Coming up, more problems from the troubled Carnival Cruise Line. The company has hit choppy waters lately with a series of P.R. disasters. Ali Velshi tells us how Carnival can stay afloat next.

(COMMERCIAL BREAK)

ALI VELSHI, CNN CHIEF BUSINESS CORRESPONDENT: From the CNN Money newsroom in New York, I'm Ali Velshi. This is "Your Money."

Another floating P.R. disaster for Carnival Cruise Lines. This ship, the Carnival Dream, suffered generator problems, some toilets stopped working again. If you recall last month, an engine room fire left another ship, the Carnival Triumph, crippled and adrift in the Gulf of Mexico with more than 4,200 people aboard.

Now, the scheduled four-day cruise stretched into eight days as tugs pulled the vessel into port in Alabama. You remember that. Food was scarce. Passengers sweltered in the heat with no air conditioning. This time around, it wasn't like that. The Carnival Dream made it to point in St. Martin, which is not a bad place to be stuck. But the cruise is done. Passengers are being flown back to Florida, they're getting a refound for three days' worth of the cruise and a coupon for half off a future cruise.

Carnival chief operating officer Howard Frank praised Carnival's response to this week's fire on the Triumph. Listen.

(BEGIN AUDIO CLIP)

HOWARD FRANK, COO, CARNIVAL CRUISE LINES: Although there are many lessons to be learned from the incident, it is important to understand that our fire suppression systems did work and our crew did a superb job. The ship's systems and crew were able to quickly respond to the fire and extinguish it. So, there were no injuries to either passengers or crew.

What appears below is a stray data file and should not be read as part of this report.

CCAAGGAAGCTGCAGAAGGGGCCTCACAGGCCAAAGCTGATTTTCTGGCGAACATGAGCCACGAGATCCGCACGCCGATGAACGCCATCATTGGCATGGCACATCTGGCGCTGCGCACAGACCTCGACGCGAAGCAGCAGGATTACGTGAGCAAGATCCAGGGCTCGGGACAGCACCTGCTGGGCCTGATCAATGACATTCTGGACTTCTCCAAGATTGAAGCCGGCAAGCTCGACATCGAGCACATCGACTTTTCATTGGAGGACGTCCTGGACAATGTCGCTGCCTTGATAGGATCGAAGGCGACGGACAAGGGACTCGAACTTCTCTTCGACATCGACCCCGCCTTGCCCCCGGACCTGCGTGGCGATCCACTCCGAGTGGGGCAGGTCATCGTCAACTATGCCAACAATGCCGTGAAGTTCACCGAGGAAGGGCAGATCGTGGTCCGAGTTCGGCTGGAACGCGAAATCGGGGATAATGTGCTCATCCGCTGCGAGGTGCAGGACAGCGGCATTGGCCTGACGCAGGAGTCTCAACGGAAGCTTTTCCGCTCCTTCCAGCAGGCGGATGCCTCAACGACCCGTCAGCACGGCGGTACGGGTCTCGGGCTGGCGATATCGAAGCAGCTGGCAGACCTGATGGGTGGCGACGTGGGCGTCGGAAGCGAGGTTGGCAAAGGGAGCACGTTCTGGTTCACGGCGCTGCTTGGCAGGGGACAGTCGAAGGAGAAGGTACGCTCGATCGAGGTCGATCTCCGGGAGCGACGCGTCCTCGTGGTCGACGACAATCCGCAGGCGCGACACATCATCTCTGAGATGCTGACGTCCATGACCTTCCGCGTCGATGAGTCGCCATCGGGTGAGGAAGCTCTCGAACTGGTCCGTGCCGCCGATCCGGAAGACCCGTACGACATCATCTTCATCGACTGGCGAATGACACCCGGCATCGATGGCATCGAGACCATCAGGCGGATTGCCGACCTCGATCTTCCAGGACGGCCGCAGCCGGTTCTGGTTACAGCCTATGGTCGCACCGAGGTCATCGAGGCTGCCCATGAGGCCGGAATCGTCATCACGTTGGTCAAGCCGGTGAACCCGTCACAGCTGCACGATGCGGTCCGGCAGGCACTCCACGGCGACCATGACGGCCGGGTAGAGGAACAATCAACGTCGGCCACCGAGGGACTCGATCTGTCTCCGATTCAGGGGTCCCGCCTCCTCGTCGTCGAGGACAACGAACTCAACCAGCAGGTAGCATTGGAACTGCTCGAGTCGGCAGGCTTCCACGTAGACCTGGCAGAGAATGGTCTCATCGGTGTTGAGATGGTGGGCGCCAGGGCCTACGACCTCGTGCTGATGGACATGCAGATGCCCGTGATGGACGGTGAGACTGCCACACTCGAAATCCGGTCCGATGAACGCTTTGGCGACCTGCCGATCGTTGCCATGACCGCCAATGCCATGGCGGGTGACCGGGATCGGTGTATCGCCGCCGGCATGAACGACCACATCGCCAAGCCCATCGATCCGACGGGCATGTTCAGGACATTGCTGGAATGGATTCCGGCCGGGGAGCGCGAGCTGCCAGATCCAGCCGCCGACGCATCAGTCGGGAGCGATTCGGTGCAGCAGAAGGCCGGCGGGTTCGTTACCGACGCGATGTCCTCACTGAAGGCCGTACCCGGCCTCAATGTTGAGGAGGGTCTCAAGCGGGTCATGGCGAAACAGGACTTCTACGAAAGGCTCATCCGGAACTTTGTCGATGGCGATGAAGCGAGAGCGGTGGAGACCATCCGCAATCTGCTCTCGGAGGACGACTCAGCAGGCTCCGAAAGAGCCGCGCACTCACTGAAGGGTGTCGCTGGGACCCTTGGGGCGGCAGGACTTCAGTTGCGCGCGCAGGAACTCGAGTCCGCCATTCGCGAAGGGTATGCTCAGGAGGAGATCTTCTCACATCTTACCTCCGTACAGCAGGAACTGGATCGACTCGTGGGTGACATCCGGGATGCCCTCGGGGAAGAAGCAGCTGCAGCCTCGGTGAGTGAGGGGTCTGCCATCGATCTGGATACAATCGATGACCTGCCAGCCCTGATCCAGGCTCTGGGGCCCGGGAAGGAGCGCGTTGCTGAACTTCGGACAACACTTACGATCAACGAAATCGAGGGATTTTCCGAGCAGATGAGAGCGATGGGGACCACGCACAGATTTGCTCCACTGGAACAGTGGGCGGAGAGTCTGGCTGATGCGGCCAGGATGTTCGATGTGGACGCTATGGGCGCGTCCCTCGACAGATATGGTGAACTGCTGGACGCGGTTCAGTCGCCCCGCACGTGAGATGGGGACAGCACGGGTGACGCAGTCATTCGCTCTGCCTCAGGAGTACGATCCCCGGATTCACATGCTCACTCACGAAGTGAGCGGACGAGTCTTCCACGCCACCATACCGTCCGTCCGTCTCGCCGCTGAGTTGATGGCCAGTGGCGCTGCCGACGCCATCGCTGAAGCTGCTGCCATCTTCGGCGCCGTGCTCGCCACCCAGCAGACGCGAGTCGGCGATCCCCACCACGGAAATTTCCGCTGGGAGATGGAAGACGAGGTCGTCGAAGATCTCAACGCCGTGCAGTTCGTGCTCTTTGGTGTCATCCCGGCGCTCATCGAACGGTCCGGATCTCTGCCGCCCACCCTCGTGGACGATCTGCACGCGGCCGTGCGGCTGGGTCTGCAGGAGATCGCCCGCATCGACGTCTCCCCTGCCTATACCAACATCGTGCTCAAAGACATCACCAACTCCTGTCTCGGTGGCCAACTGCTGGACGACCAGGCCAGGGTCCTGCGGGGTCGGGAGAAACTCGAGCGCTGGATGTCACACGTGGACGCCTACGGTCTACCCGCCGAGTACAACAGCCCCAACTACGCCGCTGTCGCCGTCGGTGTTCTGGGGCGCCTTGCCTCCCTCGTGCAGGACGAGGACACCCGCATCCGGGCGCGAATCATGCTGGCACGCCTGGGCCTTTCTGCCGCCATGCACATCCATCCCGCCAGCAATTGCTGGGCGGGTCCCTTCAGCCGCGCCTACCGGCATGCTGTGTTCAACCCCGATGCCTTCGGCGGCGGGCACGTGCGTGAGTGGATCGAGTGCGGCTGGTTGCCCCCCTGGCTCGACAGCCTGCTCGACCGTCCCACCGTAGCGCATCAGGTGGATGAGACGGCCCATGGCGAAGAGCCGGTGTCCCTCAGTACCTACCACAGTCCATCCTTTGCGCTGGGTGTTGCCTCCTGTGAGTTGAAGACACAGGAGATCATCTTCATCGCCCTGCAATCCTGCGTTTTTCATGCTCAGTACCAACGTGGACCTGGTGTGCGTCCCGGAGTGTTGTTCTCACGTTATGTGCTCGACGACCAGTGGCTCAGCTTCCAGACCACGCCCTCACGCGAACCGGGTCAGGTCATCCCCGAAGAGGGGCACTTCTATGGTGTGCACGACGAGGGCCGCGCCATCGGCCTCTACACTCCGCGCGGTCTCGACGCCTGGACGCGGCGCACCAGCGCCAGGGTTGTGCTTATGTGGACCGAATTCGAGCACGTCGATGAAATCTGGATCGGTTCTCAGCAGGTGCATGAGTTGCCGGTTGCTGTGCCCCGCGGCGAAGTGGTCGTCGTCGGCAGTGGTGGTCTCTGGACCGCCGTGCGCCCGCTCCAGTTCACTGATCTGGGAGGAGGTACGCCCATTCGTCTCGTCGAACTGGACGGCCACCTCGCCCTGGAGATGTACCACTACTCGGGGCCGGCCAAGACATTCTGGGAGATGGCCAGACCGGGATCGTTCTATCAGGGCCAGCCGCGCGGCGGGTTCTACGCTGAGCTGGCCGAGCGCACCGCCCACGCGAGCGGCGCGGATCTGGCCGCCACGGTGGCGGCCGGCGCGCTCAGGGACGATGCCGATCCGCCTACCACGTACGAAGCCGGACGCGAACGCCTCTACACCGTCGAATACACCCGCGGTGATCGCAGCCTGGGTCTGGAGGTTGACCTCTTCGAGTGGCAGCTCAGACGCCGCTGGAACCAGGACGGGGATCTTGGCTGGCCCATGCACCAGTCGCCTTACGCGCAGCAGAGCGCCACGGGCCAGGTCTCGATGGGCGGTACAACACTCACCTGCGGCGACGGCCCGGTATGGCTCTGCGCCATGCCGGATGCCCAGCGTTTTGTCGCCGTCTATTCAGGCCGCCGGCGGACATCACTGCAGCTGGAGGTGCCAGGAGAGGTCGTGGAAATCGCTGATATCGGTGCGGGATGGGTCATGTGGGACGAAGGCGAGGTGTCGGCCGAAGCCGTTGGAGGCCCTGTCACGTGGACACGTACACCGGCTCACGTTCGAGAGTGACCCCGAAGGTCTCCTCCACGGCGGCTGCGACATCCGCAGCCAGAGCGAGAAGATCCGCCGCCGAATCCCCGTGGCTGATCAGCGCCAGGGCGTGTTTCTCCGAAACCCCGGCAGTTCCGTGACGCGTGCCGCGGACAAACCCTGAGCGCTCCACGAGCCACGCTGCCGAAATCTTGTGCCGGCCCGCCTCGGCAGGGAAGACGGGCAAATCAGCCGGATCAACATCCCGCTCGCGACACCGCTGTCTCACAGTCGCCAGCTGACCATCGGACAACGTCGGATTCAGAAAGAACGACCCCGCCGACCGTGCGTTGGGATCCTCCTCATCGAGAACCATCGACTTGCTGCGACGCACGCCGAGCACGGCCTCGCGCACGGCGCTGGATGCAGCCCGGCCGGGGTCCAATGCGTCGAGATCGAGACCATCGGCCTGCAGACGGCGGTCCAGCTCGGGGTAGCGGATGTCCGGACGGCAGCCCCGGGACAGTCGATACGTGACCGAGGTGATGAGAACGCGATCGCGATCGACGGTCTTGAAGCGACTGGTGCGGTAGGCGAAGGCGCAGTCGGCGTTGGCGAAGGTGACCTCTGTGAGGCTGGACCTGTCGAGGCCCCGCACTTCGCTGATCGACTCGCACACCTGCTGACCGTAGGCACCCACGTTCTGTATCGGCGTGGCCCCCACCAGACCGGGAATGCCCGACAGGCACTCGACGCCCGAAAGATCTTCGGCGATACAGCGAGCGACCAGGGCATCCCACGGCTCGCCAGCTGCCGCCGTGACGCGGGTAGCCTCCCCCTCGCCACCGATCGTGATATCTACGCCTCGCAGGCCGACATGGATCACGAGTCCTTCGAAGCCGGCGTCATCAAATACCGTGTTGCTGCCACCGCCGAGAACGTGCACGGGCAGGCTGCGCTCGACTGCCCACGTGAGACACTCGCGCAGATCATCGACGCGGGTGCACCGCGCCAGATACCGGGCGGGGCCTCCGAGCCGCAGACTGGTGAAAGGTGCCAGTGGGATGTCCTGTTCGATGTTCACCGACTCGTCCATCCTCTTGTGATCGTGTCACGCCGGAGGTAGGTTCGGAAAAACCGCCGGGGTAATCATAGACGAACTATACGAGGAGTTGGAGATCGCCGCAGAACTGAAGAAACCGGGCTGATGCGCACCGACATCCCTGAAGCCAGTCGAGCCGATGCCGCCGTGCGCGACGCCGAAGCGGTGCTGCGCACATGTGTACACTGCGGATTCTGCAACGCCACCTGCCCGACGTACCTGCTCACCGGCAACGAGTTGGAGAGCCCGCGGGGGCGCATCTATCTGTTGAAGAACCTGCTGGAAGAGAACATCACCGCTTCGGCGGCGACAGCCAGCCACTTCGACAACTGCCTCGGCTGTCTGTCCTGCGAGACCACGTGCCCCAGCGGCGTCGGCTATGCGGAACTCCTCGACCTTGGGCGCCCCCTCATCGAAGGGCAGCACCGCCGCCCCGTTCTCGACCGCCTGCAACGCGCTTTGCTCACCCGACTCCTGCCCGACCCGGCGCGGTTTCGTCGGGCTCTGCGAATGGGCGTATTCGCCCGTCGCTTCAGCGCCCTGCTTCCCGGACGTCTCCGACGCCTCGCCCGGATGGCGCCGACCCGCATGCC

(END VIDEO CLIP)

VELSHI: All this bad publicity is hitting Carnival where it hurts. That is in its share price, possibly its balance sheet as well. Take a look at Carnival's stock price over the past three months. It definitely took a dip after the Carnival Triumph problem when the Carnival Triumph was stranded in the Gulf of Mexico and the passengers were stuck on it.

Shares of Carnival have actually since the beginning of the year missed the market rally. While the S&P 500 is up 9 percent, guess what, Carnival stock is down 5 percent. The company's chairman, Micky Arison, he built this cruise ship company, a conglomerate really over the past couple of decades. He and his family own the majority of voting shares in the company that owns Carnival, Princess, Holland America, Seabourn, Cunard and Costa Cruise Lines.

He also happens to be the managing general partner of the Miami Heat basketball team, which is currently on a 20-game winning streak. Here he is, photographed courtside at a Heat game, while about 4,200 of his passengers were sloshing around in their own waste aboard the Carnival Triumph last month. You be the judge about whether or not that was a good place for him to be.